The build steps are as you expect: there are two basic structures in the ‘L’ shape which you assemble and then join together. Additional pieces add surface detailing, and there’s a sheet of white trim parts including door frames, control panels, and building lights.
One side of the finished building includes a long loading dock with two large roller doors, and a smaller garage door (shown above), and the other side (shown here) features a back door and the building generator. Although it occurs to me you could turn that generator into a sort of back office/staff room if you painted the gridded side with windows. The building has three separate ladders to get to the roof area, so folks with sniper figures will be happy with the commanding view from the top. The corrugated cardboard also helps to hold figures in place on the sloped roofs as well.
Overall I think a very pleasing piece of terrain for a reasonable price, and I’m looking forward to painting it up and gaming over it.
The Cyberpunk HoverCar kit is available on DriveThruRPG now.
This kit lets you build two mix-and-match Cyberpunk Hover cars for your 28mm sci-fi tabletop. It’s the second kit in a series of street vehicles I’m working on, and the parts also mix with the Cyberpunk Compact Car kit for even more variety.
The next kit I’m working to produce in this series will be either a sci-fi convertable with seating for 28mm or 1/56th figures, or a sci-fi urban taxicab.
I’ve always been a huge Blade Runner fan, so it was natural to try and take the Compact Car design and turn it into a ‘spinner’ style flying car. Unfortunately it turns out I’m not Syd Mead and after struggling with trying to get a spinner design working that didn’t look odd, or refused to gel properly in Fusion 360 I started working on a more traditional hover car.
Years of watching 80’s sci-fi movies like The Last Starfighter, Back to the Future, and Total Recall must have sunk in because a more traditional flying car just seemed to come together in Fusion 360 without difficulty. It started with a snub-nosed bumper, and a set of front hover pods that replaced the wheels and grew from there into the two vehicles I plan to release this weekend as a new kit.
Designing stuff is interesting. I think if you find yourself having to force a design, or you struggle to make progress it’s often a sign the concept is flawed, or not well thought out to begin with. My Fusion 360 account is littered with half complete or abandoned projects – which I never delete because I tend to raid them for parts and other sub-components – something Fusion 360’s CAD setup supports fairly well.
I’ve been painting test versions of the vehicles this week and just need to get a set of decent photos to show them off on DriveThruRPG.
Kim from Kreative Scenery has just released a laser cut 28mm scale Gothic Office Building. He was kind enough to give me a discounted copy to review here.
The kit comes as a series of pre-cut 3mm MDF pieces, and a set of 3D-printed parts for the window and door detailing. This first photo shows my assembled kit and the gray parts were 3D printed. They sit very nicely into the laser cut MDF framing, and Kim sensibly recommends you paint them separately before gluing them into place.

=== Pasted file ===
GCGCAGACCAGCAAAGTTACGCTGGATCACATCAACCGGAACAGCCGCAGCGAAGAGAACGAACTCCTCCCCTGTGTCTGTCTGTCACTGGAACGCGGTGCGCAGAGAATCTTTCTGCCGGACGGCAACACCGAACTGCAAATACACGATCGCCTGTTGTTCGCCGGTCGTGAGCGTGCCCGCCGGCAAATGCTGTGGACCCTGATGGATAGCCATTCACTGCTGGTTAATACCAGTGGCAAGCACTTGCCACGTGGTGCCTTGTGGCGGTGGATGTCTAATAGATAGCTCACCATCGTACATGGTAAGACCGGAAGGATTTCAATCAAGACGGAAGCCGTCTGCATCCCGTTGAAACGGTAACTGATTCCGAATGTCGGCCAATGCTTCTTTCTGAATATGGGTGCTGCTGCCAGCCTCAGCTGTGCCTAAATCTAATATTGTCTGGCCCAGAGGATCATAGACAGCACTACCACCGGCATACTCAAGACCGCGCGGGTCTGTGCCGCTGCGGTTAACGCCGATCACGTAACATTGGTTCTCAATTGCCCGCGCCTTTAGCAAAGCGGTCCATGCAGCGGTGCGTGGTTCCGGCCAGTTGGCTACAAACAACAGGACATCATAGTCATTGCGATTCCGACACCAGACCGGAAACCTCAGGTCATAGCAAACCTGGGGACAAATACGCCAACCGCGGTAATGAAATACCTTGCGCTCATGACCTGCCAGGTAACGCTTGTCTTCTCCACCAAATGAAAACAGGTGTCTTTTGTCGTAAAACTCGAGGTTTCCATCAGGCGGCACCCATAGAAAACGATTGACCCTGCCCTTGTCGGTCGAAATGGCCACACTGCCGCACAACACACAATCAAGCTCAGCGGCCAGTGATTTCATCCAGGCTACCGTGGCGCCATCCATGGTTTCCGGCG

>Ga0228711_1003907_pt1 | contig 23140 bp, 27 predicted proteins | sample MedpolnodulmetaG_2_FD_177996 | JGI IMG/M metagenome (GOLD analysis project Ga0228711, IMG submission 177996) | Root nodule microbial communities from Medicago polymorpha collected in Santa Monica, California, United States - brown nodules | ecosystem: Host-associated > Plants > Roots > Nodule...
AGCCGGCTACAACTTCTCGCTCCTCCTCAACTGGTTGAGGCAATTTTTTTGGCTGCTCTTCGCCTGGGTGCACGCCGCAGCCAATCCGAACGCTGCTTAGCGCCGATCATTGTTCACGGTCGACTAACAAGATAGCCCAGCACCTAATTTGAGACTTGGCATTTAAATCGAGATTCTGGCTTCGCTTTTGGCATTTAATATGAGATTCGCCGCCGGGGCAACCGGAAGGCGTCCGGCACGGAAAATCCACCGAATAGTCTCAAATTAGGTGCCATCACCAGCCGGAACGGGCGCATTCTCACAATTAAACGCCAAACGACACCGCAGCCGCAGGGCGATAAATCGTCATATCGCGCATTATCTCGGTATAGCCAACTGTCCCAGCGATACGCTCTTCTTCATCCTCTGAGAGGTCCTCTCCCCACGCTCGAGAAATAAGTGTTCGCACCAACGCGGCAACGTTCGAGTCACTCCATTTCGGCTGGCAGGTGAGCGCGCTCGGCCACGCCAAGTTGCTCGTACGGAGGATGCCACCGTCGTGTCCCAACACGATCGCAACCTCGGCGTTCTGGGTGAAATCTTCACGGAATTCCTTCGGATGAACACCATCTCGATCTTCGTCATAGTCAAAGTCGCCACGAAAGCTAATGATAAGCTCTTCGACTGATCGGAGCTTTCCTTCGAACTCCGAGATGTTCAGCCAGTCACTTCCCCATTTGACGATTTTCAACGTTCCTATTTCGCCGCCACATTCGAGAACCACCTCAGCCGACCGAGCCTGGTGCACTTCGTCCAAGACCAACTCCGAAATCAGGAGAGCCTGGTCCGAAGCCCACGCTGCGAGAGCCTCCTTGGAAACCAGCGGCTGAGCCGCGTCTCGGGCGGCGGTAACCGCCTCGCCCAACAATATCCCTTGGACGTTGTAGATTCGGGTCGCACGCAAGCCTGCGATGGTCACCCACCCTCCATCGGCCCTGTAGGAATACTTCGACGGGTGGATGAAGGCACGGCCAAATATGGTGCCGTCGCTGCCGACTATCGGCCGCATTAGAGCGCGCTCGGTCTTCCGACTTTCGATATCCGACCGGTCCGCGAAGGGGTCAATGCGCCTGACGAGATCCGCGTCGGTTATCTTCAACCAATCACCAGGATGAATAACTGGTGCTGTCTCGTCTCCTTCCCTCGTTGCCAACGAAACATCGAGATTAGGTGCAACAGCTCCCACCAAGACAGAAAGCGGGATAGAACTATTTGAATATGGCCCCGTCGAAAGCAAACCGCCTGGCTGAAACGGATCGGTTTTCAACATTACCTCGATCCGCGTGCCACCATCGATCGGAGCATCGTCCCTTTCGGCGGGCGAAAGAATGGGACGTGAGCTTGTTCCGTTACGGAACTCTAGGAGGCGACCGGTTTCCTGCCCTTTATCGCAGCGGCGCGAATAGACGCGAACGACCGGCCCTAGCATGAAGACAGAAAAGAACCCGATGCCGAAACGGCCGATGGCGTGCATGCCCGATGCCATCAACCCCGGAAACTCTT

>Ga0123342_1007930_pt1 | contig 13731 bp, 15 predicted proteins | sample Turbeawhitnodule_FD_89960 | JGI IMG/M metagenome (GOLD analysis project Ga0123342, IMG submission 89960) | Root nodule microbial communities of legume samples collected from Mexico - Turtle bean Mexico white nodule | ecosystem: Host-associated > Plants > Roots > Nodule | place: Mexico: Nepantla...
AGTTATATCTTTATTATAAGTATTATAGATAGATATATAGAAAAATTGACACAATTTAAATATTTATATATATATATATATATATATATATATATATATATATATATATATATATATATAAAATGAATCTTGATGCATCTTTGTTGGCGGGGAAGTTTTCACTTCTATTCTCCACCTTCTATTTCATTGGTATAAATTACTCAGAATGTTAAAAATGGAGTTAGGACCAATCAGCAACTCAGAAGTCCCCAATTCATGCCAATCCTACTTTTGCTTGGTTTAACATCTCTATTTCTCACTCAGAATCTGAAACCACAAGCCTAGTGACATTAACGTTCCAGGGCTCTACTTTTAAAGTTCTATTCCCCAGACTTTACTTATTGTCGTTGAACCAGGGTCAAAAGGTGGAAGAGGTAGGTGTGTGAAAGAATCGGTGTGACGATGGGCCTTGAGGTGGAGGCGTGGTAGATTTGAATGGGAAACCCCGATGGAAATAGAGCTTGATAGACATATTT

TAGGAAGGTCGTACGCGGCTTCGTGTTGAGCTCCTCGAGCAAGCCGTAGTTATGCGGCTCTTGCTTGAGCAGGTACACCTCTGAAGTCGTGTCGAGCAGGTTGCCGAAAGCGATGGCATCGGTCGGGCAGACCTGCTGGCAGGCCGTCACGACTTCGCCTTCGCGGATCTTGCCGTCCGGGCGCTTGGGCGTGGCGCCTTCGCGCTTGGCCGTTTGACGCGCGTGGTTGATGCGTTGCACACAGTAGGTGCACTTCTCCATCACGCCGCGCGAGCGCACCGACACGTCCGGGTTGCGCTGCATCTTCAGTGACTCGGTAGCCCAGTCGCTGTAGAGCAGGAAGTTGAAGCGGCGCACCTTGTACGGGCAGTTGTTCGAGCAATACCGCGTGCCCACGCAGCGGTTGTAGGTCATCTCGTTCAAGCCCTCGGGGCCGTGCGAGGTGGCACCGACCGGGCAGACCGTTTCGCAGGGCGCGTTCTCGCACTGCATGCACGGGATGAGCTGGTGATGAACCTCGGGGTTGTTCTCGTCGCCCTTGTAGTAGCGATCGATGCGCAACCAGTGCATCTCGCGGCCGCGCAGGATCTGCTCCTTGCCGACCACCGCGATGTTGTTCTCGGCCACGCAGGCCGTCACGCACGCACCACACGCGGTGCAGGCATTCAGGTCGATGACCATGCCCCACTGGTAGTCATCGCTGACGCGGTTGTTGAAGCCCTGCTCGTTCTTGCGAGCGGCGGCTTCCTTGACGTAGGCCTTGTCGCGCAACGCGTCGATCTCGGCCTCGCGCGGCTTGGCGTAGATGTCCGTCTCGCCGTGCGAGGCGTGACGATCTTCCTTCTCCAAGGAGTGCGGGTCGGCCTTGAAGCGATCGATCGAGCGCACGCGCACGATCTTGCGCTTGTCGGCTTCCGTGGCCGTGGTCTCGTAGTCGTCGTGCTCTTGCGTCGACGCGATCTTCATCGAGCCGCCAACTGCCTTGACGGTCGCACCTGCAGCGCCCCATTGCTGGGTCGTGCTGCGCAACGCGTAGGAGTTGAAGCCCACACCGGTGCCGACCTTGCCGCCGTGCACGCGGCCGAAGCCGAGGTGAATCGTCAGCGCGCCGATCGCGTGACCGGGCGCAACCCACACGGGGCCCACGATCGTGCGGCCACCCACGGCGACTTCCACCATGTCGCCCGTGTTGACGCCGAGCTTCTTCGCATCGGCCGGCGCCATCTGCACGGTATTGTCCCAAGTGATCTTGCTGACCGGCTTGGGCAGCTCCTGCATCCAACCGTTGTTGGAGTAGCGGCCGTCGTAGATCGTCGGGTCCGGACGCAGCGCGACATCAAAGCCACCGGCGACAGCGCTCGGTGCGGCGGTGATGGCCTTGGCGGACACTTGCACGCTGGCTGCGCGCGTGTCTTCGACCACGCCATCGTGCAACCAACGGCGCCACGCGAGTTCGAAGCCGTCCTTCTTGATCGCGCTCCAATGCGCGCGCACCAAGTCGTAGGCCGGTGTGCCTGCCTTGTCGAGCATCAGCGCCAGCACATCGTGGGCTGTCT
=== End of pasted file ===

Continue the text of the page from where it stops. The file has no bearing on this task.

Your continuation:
The parts are fully cut, which means the larger pieces are shipped loose in a box, and the smaller pieces included in a set of envelopes. This reduces the shipping weight for international buyers and means you can build straight out of the box using the emailed instructions. You can see the pieces I’ve scattered across my building table in this photo. The parts were assembled with PVA, with any excess being removed with a damp brush. That’s why some of the MDF looks a little pre-stained in these photos.
The build instructions are easy to follow, the pieces go together well and the resulting building is strong and light. It’s built in three sections: a ground floor, a lift-off middle floor, and roof. Each section is also built in two stages, the basic structure and then a layer of exterior detailing. This photo shows the basic structure prior to adding the roof and external detailing. There’s plenty of space inside too which means you could go to town with interior detailing if you’re playing skirmish games using the building.
Overall the finished building looks good. It definitely has the High Gothic Warhammer 40k feel but at the same time is restrained enough to fit onto pretty much any sci-fi table as an Administrative, Office or Apartment building. I could also see it sneaking onto a modern or WWII table with a few additional period buildings around it. The combination of the basic MDF structure, the external MDF detailing and the finer 3D printed window frames combine very nicely in the finished builing.
The front and back of the building are detailed differently as well which is a nice touch. It gives you two options to use depending on how you position the building on your table and also means you can place two of the same building next to each other with different facades. The front shown above has a nicely recessed doorway, with a set of smaller overhead windows, while the rear has a more industrial feel with a roller door and smaller side window.
Overall a very nice kit, that builds into a strong building that will look great on your table once painted.